• Henley Passport Index is the ranking of all the world’s passports according to the number of destinations their holders can access without a prior visa.
    • It includes 199 passports and 227 travel destinations.
    • The Index is brought out by Henley and Partners.

How Countries Fared in the Index:

  • Japan, which occupied the top position for five years lost it to Singapore, which is now officially the most powerful passport in the world, with its citizens able to visit 192 travel destinations out of 227 visa free.
    • Germany, Italy and Spain occupy the second place.
    • Japan, Austria, Finland, France, Luxembourg, South Korea and Sweden on third place.
    • The UK climbed two places to occupy 4th spot, while US continued its decade long slide in the Index, dropping two places to 8th
  • In 2014, both UK and US jointly held the first place.

Status of India:

  • In 2014, India ranked 76 with 52 countries allowing Indian passport holders visa free access. But the performance has not been linear.
    • It raked 88 in 2015 with visa free access to 51 countries,
    • 85 in 2016, 87 in 2017, 81 in 2018, 82 in 2019 and 2020 and 81 in 2021.

Henley Openness Index:

  • It measures how many nations does a country allow visa free access to.
    • Here, India was ranked 94 out of a total of 97 ranks for allowing only four countries visa free access.
    • At the bottom of the Index were four countries scoring zero for not permitting Visa free access for any passport – Afghanistan, North Korea, Papua New Guinea, and Turkmenistan



NATO Summit:

    • North Atlantic Treaty Organisation, was questioned for its relevance for quite a few years, however, the war in Eastern Europe has upended these narratives and provided a renewed purpose to the grouping.
      • The latest NATO Summit was held in Vilnius, underscored both necessities of strengthening the alliance as well as expansion.
    • The Vilnius Summit:
    • A standout of the Vilnius Summit was the attendance of Ukrainian President Volodymyr Zelenskyy.
      • It raised anticipation around the possibility of extending NATO membership to Ukraine.
    • The Launch of NATO – Ukraine Council as a forum for crisis consultations and decision making indicates that NATO tried to assuage the feelings of Ukraine not being included in the grouping, by creating a mechanism for its wider engagement, support and future inclusion as a full member.
    • The three priorities outlined by President Zelensky – New Weapons packages, Security guarantees and an invitation to join NATO were unfulfilled.
      • However, UK pledged ammunition support to Ukraine.
    • NATO’s new plans involve maintaining a force of 300,000 troops with air and naval capabilities, levelled up its own defences in urgency to help Ukraine.
    • It also emphasised the importance of a strong Industrial base, leading to the endorsement of a Defence Production Action Plan.

Entry of New Members:

  • Inclusion of Finland and approval of Swede as NATO members indicates a few things,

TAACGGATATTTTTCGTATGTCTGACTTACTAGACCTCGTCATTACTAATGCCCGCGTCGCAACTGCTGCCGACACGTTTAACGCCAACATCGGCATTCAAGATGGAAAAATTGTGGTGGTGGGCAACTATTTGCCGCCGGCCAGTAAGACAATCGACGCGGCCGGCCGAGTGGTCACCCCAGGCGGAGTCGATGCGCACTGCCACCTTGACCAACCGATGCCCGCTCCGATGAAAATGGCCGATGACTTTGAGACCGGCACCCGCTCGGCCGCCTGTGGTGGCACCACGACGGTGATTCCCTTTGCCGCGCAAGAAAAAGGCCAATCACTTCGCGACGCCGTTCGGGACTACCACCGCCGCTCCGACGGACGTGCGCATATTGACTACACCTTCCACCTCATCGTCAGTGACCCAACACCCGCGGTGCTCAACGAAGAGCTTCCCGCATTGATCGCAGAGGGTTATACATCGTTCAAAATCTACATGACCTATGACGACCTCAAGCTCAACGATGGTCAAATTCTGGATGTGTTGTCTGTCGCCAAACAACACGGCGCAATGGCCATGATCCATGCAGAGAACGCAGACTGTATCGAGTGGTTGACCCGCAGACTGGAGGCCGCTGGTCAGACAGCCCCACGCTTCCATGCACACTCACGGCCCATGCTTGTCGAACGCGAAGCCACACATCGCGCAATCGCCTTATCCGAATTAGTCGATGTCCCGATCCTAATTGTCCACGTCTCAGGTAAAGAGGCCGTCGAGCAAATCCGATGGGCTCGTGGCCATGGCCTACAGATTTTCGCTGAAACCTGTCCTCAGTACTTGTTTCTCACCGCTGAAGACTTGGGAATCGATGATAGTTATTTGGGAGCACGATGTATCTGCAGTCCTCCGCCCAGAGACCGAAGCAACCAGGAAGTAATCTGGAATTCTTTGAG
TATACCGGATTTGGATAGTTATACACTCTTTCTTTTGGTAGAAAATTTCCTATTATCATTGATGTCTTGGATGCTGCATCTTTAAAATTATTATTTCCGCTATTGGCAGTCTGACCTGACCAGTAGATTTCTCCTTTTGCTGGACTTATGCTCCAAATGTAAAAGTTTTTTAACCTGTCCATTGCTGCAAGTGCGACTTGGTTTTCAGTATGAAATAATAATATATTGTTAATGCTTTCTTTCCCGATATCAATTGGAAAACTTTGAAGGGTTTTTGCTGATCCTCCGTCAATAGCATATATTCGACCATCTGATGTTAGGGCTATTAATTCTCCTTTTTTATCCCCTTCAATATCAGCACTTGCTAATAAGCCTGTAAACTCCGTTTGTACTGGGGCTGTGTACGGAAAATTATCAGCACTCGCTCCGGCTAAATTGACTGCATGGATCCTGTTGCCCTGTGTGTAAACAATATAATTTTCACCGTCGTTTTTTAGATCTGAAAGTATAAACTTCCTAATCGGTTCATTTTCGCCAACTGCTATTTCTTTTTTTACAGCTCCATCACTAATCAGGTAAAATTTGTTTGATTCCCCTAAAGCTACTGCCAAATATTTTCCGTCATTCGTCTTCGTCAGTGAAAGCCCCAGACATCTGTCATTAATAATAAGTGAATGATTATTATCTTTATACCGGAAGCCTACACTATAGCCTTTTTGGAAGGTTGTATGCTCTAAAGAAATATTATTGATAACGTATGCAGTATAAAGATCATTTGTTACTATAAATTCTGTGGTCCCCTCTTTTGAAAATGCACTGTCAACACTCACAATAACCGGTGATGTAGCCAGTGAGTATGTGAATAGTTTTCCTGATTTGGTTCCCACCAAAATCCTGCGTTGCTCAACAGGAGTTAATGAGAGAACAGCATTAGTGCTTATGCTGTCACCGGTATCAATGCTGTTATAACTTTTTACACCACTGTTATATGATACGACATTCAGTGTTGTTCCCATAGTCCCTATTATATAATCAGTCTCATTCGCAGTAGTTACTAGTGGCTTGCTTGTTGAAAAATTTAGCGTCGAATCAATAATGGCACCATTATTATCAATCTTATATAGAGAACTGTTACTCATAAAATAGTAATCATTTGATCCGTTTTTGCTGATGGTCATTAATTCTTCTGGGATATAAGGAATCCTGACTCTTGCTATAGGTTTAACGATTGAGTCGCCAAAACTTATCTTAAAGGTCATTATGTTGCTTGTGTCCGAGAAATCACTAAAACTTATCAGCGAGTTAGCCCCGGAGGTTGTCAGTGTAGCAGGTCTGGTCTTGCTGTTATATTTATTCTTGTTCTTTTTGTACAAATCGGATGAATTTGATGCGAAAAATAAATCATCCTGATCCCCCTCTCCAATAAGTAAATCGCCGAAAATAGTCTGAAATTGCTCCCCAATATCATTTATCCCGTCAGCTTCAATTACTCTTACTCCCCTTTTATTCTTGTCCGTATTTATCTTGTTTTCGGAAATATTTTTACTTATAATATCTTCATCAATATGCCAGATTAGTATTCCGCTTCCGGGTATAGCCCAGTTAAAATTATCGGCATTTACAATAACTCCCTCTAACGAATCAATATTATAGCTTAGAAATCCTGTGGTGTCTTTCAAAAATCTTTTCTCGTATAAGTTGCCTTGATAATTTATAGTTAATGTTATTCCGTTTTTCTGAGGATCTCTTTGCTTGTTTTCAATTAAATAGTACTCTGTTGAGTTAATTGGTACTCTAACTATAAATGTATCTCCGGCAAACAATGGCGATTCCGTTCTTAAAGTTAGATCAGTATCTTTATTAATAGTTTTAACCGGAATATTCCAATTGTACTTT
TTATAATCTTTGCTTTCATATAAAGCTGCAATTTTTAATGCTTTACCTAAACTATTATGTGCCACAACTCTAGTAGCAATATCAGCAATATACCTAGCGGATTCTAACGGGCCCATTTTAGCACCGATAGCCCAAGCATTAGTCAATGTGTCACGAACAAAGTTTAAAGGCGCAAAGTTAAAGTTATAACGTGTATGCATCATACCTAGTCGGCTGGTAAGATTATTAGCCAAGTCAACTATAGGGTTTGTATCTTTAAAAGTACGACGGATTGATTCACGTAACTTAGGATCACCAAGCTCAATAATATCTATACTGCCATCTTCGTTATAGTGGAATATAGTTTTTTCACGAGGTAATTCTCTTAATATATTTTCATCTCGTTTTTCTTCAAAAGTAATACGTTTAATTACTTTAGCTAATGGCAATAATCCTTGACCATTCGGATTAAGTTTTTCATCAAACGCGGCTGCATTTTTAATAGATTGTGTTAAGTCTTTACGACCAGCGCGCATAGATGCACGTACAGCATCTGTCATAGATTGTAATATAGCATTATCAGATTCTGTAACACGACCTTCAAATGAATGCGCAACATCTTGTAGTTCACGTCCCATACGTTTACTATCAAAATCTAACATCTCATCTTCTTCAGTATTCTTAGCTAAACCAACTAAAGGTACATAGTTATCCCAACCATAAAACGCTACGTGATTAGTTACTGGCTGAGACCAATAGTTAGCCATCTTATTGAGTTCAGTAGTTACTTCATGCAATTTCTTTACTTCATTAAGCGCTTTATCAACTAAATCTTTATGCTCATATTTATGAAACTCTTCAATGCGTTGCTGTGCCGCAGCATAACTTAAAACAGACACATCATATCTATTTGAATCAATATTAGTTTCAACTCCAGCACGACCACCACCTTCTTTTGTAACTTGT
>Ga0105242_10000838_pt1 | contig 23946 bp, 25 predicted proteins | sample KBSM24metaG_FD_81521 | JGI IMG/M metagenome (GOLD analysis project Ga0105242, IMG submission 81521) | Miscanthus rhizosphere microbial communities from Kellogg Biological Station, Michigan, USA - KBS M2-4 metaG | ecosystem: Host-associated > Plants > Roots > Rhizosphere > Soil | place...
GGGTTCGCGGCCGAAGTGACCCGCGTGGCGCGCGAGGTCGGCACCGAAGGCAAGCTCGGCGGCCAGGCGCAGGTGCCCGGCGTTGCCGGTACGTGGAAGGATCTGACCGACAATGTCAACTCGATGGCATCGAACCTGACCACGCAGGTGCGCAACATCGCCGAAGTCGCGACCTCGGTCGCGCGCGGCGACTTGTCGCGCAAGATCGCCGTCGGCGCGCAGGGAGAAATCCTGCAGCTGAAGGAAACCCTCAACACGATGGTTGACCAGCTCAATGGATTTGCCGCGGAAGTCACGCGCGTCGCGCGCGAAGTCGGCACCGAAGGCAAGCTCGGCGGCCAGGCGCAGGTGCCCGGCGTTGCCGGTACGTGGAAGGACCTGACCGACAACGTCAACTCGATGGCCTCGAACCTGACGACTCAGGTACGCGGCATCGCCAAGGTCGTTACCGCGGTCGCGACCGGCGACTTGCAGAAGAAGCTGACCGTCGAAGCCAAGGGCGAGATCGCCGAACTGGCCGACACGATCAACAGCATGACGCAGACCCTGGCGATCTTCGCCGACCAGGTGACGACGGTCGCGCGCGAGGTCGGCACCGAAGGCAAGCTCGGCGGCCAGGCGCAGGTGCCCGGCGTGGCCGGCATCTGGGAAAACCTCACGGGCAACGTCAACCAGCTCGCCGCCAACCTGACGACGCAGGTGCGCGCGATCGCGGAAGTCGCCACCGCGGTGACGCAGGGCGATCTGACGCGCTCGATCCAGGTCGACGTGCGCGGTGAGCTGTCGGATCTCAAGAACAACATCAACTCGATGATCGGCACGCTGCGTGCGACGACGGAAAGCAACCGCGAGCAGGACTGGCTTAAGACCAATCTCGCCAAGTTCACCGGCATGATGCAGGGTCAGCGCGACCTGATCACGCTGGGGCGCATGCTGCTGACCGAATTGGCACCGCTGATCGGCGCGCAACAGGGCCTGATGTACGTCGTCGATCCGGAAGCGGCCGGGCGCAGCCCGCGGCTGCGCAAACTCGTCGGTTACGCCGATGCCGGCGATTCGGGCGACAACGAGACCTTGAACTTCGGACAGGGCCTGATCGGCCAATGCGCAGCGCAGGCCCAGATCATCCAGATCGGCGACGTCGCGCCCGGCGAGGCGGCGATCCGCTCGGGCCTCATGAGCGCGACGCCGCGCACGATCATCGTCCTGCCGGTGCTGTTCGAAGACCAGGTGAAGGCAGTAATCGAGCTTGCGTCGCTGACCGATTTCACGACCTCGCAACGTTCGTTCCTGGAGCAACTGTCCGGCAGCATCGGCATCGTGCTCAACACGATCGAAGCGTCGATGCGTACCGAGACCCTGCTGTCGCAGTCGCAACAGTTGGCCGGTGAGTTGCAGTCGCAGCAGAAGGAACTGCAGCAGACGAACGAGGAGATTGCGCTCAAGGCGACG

• It signals the alliance continue to practice Article 10 of the Washington treaty signed in 1949.
  • It states that member countries can invite other European countries to become members of NATO.
    • It rests Ukraine’s membership on hold and conceptually deters Russia from taking steps against members of NATO.
    • Turkey’s scaling back of its long-standing opposition to Sweden’s inclusion, was a desire to mend relations with US for better economic and bilateral opportunities.

The US Approach:

  • While Mr. Trump has considered withdrawing the US from NATO, Present President Joe Biden extended unwavering support to the cause of Ukraine from the alliance.
  • Challenges and Threats:
  • The Summit stated that NATO faces threat from China’s malicious hybrid cyber operations as well as confrontational rhetoric and dis information which specifically aims at NATO allies and pose a threat to security of the alliance.
  • It emphasised that the developments in the Indo – Pacific have become increasingly consequential for euro- Atlantic security with expanding space for Quad and other regional countries such as New Zealand and South Korea.


But even as the summit was taking place, Russia launched a drone attack on Kyiv, depicting an undeterred approach to NATO’s potential expansion. It is in this contention that is likely to define the future of Eurasian security.



DPT 3 Immunisation: WHO report.

  • World Health organisation (WHO) says, DPT3, the third dose of diphtheria, pertussis and tetanus vaccines, in India rose to an all time of 93% in 2022, surpassing the previous pre-pandemic best of 91% in 2019, and a sharp increase from 85% recorded in 2021.

South East Asia region:

  • The WHO and UNICEF estimates for national immunisation coverage for 2022, showed that in the WHO South east Asia region, the coverage rate for DPT 3 recovered to the pre pandemic level of 91%, a sharp increase from the 82% recorded in 2021.
    • The region also witnessed a 6% improvement in the coverage of the measles vaccine, rising to 92% in 2022 from 86% in 2021.
  • The Number of Zero dose children, those that have not received even the first dose of DPT vaccine, halved to 2.3 million in 2022 from 4.6 million in 2021.
  • Similarly, the number of partially vaccinated children, those that have received at least one dose of DPT vaccine but did not complete the primary series of three doses, reduced to 6.5 lakhs in 2022 from 1.3 million in 2021.
    • The region has the best recover among all the WHO regions.
    • This can be majorly attributed to the efforts being made by India, Indonesia.
  • Indonesia reported a DTP3 coverage of 85% in 2022, the same as in 2019, but rising sharply from 67 % in 2021.
  • Bhutan surpassed, 98% and Maldives 99% surpassed their pre-Pandemic levels. Bangladesh with 98% and Thailand with 97% have maintained consistency in routine immunisation coverage.


Every Child deserves to be protected against the life threatening diseases with routine immunisation, adding that momentum built with impressive efforts and immunisation service must continue to benefit every child.